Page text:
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‘And if you want to set off anything (if praise is your object), you must take your metaphor from the superior (better, more honourable or valuable) things that fall under the same genus; if blame, from the inferior. As an instance of my meaning; since contraries are (the extremes of the species) under the same genus, to say that one that prays, begs, and one that begs, prays, is to do this; because both of them are kinds of petition’. These are the two extremes of the genus petition, or solicitation; praying the highest form, begging the lowest; ‘as also (besides others, καί) Iphicrates (called) Callias (whom he wished to depreciate) μητραγύρτης instead of δᾳδοῦχος [‘a mendicant priest’, instead of ‘bearer of the mystic torch’]. The other (Callias) replied, that he (his opponent) never could have been initiated (or he would have been incapable of such a mistake), else he would not have called him μητραγύρτης but δᾳδοῦχος—for it is true (adds Aristotle, by way of explanation) that they are both attached to the service of a goddess (both come under the common genus ‘servants of a goddess’), but the one is a term of honour, the other of dishonour’. It is much like calling the Precentor of a Cathedral a ballad-singer.

τὰ ἐναντία ἐν τῷ αὐτῷ γένεῖ] This is the definition of ‘contrary’, ἐναντίον: τὰ πλεῖστον ἀλλήλων διεστηκότα τῶν ἐν τῷ αὐτῷ γένει ἐναντία ὁρίζονται, Categ. c. 6, 6 a 17.

Καλλίας is the third of that name, the son of the third Hipponicus, of that noble and wealthy Athenian family, of which the heads received these names alternately during several generations, Arist. Ran. 283, Ἱππόνικος Καλλίου κἀξ Ἱππονίκου Καλλίας. The title of δᾳδοῦχος, hereditary in his family, is especially assigned to him by Xenophon, Hellen. VI 3. 3, Καλλίας δᾳδοῦχος. His pride in this distinction would of course have rendered him much more susceptible to the slight conveyed by Iphicrates' ignorant, or malicious, mistake. The substitution of the one word for the other, though evidently interpreted by Callias (from his reply) as a mistake made in ignorance of the distinction between the two—perhaps wilfully, to save his dignity—is much more likely to have been intentional and malicious. Callias was a vain foolish man— see Xenoph. l. c. § 3, ult. and Callias' speech §§ 4, 5, 6,—and Iphicrates, the self-made man, who had risen to distinction by his own merits, ἐξ οἵων εἰς οἷα, would doubtless have enjoyed a joke at the expense of the pompous and empty ‘descendant of Triptolemus’ (Xen. l. c.) and hereditary δᾳδοῦχος of the Great Mysteries. Xenophon mentions him as one of the ambassadors to the congress at Sparta in 371 B. C., in virtue of his here ditary προξενία of that state. There is a good account of this Callias by Mr Elder in Smith's Biogr. Dict. He is the entertainer of the Sophists in the Protagoras, and the host of Xenophon's ‘Banquet’. On Callias and his family, its wealth and splendour, see Böckh, Publ. Econ. of Athens, Bk. IV c. 3, pp. 42, 3 (Lewis' Transl.), and Heindorf's learned note on Protag. 311.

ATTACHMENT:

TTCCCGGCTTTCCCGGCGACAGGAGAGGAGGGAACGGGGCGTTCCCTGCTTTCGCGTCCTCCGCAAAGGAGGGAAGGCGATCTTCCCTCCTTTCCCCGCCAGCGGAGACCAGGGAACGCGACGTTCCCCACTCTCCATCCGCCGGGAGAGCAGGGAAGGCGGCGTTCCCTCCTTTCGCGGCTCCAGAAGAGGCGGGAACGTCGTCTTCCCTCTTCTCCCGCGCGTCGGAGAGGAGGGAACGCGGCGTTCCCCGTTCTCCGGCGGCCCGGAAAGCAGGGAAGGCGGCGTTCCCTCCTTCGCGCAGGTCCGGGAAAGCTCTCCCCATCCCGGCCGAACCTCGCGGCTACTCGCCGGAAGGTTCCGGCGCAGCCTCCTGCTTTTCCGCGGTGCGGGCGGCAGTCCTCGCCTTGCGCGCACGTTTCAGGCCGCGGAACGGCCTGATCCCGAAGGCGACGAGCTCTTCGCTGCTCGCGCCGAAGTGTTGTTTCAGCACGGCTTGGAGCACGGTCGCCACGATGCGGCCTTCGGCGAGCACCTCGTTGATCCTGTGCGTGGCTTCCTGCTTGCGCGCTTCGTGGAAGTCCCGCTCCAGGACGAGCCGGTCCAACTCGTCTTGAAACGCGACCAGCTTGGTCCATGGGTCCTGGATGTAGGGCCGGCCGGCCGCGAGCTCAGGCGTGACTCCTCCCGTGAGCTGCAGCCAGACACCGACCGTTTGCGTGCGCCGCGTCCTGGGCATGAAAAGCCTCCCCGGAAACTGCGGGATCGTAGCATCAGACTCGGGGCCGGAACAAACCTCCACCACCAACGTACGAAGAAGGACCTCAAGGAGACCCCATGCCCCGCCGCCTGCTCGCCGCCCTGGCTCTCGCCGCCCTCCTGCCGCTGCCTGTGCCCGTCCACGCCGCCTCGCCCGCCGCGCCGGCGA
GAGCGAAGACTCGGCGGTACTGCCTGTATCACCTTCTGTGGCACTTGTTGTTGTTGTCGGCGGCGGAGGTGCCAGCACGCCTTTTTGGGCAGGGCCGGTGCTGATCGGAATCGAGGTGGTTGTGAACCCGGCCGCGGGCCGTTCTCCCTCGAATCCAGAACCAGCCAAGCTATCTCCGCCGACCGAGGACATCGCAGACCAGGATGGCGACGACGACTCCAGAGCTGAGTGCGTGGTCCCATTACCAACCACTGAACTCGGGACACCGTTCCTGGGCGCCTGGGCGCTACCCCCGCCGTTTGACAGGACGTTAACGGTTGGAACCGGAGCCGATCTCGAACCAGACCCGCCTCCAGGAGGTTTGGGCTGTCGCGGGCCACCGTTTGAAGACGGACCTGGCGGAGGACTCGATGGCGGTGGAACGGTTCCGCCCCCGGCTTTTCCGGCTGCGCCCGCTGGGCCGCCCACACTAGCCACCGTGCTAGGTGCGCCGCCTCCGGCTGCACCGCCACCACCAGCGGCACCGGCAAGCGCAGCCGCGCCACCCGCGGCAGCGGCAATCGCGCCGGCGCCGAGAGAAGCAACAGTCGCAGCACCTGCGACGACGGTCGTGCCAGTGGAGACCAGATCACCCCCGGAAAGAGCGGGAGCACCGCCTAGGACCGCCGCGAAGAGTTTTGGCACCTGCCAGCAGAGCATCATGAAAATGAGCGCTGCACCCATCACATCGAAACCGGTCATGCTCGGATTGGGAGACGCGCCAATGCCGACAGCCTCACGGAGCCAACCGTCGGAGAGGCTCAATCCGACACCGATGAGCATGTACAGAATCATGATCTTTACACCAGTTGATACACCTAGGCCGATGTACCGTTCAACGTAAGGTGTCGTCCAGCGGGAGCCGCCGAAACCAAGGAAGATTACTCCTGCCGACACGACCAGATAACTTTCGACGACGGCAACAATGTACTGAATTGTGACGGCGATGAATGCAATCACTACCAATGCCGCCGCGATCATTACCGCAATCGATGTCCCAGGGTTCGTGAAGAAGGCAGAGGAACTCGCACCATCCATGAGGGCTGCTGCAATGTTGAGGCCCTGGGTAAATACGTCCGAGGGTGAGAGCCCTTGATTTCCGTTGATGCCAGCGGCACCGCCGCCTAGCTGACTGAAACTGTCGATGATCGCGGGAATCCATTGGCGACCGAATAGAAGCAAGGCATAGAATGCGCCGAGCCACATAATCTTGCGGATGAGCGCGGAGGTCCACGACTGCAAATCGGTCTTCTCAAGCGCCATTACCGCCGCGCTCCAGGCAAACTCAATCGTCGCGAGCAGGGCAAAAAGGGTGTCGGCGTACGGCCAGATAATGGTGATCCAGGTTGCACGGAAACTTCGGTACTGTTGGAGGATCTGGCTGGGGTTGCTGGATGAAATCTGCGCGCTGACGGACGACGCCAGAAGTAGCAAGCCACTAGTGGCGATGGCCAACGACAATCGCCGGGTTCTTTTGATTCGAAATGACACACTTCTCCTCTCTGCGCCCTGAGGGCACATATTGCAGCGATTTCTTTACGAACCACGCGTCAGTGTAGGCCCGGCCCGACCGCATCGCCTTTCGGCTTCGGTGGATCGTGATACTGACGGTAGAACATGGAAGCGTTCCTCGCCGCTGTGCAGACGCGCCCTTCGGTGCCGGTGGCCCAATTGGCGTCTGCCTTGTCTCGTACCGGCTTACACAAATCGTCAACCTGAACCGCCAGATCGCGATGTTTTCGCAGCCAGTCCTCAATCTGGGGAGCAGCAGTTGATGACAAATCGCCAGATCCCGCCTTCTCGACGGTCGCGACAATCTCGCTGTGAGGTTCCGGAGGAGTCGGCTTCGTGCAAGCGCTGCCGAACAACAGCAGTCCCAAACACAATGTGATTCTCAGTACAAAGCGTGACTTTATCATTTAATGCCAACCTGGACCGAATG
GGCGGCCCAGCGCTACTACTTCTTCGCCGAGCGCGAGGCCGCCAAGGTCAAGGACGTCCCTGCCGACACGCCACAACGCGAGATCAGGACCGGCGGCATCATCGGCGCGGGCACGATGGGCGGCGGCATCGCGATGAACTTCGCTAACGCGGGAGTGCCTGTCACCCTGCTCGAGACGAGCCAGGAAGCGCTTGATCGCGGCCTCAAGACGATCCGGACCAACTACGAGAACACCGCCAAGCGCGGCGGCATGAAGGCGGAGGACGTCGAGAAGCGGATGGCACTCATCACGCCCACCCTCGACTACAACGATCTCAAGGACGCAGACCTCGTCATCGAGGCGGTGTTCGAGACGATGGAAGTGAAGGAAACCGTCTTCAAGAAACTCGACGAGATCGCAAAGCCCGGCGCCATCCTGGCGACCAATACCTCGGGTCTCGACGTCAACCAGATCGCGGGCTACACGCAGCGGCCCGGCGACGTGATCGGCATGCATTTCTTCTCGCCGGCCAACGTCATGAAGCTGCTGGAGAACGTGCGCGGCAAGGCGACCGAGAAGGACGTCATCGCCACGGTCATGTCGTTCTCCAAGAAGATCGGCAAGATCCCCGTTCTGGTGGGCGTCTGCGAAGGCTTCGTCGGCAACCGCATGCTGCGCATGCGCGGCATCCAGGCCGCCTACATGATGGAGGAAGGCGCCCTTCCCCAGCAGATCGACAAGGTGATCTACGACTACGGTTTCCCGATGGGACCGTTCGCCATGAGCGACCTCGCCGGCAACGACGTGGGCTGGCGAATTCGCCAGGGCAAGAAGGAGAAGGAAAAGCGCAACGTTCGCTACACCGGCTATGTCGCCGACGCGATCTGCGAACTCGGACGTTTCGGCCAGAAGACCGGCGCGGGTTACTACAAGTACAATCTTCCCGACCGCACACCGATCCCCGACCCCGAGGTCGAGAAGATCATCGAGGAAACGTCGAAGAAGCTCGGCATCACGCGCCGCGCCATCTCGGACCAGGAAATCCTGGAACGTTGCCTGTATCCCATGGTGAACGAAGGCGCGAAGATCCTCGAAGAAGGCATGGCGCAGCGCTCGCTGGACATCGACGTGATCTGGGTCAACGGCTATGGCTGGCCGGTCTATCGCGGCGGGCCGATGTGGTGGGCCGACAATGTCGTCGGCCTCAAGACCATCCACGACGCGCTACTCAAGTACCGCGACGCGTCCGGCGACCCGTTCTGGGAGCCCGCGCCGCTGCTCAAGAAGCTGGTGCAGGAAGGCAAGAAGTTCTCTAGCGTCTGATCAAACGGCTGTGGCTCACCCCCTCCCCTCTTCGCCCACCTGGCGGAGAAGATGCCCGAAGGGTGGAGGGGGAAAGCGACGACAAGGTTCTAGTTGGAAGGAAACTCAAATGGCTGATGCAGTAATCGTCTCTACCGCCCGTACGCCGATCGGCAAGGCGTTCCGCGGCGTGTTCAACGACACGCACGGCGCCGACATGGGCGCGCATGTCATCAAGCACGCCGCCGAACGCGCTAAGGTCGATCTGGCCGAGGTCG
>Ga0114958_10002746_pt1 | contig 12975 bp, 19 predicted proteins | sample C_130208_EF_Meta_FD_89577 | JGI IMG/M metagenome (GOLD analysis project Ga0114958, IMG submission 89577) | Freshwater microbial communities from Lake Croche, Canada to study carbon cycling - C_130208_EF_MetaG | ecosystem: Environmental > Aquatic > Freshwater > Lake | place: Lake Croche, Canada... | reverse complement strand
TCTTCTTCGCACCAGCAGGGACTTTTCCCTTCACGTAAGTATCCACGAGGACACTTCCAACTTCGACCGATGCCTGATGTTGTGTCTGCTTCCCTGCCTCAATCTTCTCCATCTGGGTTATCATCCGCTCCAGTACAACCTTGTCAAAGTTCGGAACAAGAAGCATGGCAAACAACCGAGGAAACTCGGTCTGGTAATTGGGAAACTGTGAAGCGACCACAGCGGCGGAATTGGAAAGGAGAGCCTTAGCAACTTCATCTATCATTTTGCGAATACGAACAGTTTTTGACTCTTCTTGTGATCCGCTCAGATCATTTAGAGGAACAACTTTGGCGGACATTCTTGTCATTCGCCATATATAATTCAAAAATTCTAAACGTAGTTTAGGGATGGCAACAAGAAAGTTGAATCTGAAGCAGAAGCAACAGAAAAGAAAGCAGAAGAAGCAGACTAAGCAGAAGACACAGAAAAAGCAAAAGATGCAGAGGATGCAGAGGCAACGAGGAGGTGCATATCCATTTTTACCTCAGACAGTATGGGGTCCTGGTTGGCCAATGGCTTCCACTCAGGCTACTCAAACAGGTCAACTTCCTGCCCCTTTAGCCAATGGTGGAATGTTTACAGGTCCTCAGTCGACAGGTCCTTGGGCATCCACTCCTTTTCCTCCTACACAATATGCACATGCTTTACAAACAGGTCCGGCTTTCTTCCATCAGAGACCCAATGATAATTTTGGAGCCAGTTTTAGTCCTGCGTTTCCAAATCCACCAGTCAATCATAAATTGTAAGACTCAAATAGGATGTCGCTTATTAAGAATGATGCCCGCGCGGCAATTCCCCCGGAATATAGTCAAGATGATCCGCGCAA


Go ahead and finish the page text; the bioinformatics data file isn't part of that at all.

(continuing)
The δᾳδουχία was, as we have seen, an office of great distinction. The δᾳδοῦχος led the procession of the μύσται froin Athens to Eleusis on the fifth day of the great Eleusinia, the torch-day, τῶν λαμπάδων ἡμέρα. See Dict. Antiq. Art. ‘Eleusinia,’ p. 373 b. Rich, Dict. Gr. and Rom. Ant. s. v. p. 232.

μητραγύρτης, on the contrary, implies everything that is vile and contemptible: it is the designation of a class of profligate beggars, chiefly women, who attached themselves to the worship of some particular deity—usually Cybele, the Magna Mater, from which μητραγύρτης is taken—at whose festivals they attended to ply their profession, that of ἀγείρειν, collecting alms, stipem cogere, and then practised every kind of imposture and indulged in every variety of licentiousness. They seem also to have gone their rounds through the great houses in cities, Plat. Rep. II 364 B—C, fortune-telling, and with charms and spells (as to draw down the gods from heaven) and other nostrums for sale. They carried about with them an image of the goddess in whose name they asked alms. Lobeck, Aglaophamus, p. 629, compares them to mendicant friars or Béguines, and designates them viles Metragyrtas. Menander wrote two or three plays upon them, the Θεοφορουμένη and Μητραγύρτης (or Μηναγύρτης, so Meineke, Fr. Comic. Gr., Menander, IV 163, on which see Lobeck, ibid. 645, note), and the Ἱέρεια, which, from the lines εἰ γὰρ ἕλκει τὸν Θεὸν τοῖς κυμβάλοις ἄνθρωπος εἰς βούλεται, Lobeck supposes (apparently with little reason) to have been directed against the Μητραγύρται. Meineke, ib. Menand. IV 140. Compare on their character, Antiphanes, Fragm. Μισοπονήρου, Meineke, Ib. III 86, αὗται δ᾽ ὑπερβάλλουσι μετά γε νὴ Δία τοὺς μητραγυρτοῦντάς γε: πολὺ γὰρ αὖ γένος μιαρώτατον τοῦτ̓ ἐστίν, κ.τ.λ. On incantations and the like, see Ruhnken ad ἐπαγωγαί, p. 114. To this extremity Dionysius the younger, once tyrant of Syracuse, was finally reduced, αὐτὸς δὲ Διονύσιος τέλος μητραγυρτῶν καὶ τυμπανοφορούμενος οἰκτρῶς τὸν βίον κατέστρεψε: Clearchus ap. Athen. 541 C (Victorius). The μητραγύρται, male and female, did not confine themselves to a single goddess, though Cybele was their favourite, but also attached themselves to the service of Isis; and apparently to that of Demeter and Cora (from the present passage); of Opis and Arge, Hdt. IV 35; and in general, of those whose worship was of an orgiastic character, see by all means Ruhnken ad Tim. p. 10, s. v. ἀγείρειν. Here there are two goddesses implied, Demeter in δᾳδοῦχος, and Cybele in μητραγύρτης. There is a short article in Dict. Antiq. on the subject under ἀγύρτης.